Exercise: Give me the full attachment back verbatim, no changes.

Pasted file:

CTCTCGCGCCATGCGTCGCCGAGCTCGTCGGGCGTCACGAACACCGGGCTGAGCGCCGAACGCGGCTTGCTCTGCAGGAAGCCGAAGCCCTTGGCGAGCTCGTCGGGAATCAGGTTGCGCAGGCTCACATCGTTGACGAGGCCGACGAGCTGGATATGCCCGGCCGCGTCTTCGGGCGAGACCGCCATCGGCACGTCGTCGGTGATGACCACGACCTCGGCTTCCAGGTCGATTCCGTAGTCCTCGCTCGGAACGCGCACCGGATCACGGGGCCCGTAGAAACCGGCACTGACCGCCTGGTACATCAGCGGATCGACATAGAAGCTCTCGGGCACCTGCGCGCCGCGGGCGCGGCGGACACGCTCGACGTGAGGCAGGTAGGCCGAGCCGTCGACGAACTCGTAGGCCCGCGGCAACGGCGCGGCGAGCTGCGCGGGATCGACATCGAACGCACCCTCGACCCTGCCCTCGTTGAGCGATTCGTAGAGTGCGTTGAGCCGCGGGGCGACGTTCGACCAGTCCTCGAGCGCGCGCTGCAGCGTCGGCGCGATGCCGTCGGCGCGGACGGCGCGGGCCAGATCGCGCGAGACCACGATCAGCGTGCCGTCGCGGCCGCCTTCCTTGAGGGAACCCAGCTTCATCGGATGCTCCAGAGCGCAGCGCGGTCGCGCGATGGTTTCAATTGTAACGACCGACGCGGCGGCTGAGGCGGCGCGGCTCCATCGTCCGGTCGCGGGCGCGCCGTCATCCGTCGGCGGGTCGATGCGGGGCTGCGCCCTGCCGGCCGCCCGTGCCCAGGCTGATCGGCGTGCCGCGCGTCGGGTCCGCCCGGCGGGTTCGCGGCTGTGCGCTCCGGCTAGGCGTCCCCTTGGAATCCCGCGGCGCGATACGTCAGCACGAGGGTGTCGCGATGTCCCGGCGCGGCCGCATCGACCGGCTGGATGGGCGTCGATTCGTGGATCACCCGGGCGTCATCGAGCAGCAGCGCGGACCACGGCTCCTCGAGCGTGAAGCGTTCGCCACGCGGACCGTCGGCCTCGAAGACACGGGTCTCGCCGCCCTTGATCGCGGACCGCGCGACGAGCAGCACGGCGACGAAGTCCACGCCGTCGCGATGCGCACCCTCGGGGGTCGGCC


CTCTCGCGCCATGCGTCGCCGAGCTCGTCGGGCGTCACGAACACCGGGCTGAGCGCCGAACGCGGCTTGCTCTGCAGGAAGCCGAAGCCCTTGGCGAGCTCGTCGGGAATCAGGTTGCGCAGGCTCACATCGTTGACGAGGCCGACGAGCTGGATATGCCCGGCCGCGTCTTCGGGCGAGACCGCCATCGGCACGTCGTCGGTGATGACCACGACCTCGGCTTCCAGGTCGATTCCGTAGTCCTCGCTCGGAACGCGCACCGGATCACGGGGCCCGTAGAAACCGGCACTGACCGCCTGGTACATCAGCGGATCGACATAGAAGCTCTCGGGCACCTGCGCGCCGCGGGCGCGGCGGACACGCTCGACGTGAGGCAGGTAGGCCGAGCCGTCGACGAACTCGTAGGCCCGCGGCAACGGCGCGGCGAGCTGCGCGGGATCGACATCGAACGCACCCTCGACCCTGCCCTCGTTGAGCGATTCGTAGAGTGCGTTGAGCCGCGGGGCGACGTTCGACCAGTCCTCGAGCGCGCGCTGCAGCGTCGGCGCGATGCCGTCGGCGCGGACGGCGCGGGCCAGATCGCGCGAGACCACGATCAGCGTGCCGTCGCGGCCGCCTTCCTTGAGGGAACCCAGCTTCATCGGATGCTCCAGAGCGCAGCGCGGTCGCGCGATGGTTTCAATTGTAACGACCGACGCGGCGGCTGAGGCGGCGCGGCTCCATCGTCCGGTCGCGGGCGCGCCGTCATCCGTCGGCGGGTCGATGCGGGGCTGCGCCCTGCCGGCCGCCCGTGCCCAGGCTGATCGGCGTGCCGCGCGTCGGGTCCGCCCGGCGGGTTCGCGGCTGTGCGCTCCGGCTAGGCGTCCCCTTGGAATCCCGCGGCGCGATACGTCAGCACGAGGGTGTCGCGATGTCCCGGCGCGGCCGCATCGACCGGCTGGATGGGCGTCGATTCGTGGATCACCCGGGCGTCATCGAGCAGCAGCGCGGACCACGGCTCCTCGAGCGTGAAGCGTTCGCCACGCGGACCGTCGGCCTCGAAGACACGGGTCTCGCCGCCCTTGATCGCGGACCGCGCGACGAGCAGCACGGCGACGAAGTCCACGCCGTCGCGATGCGCACCCTCGGGGGTCGGCC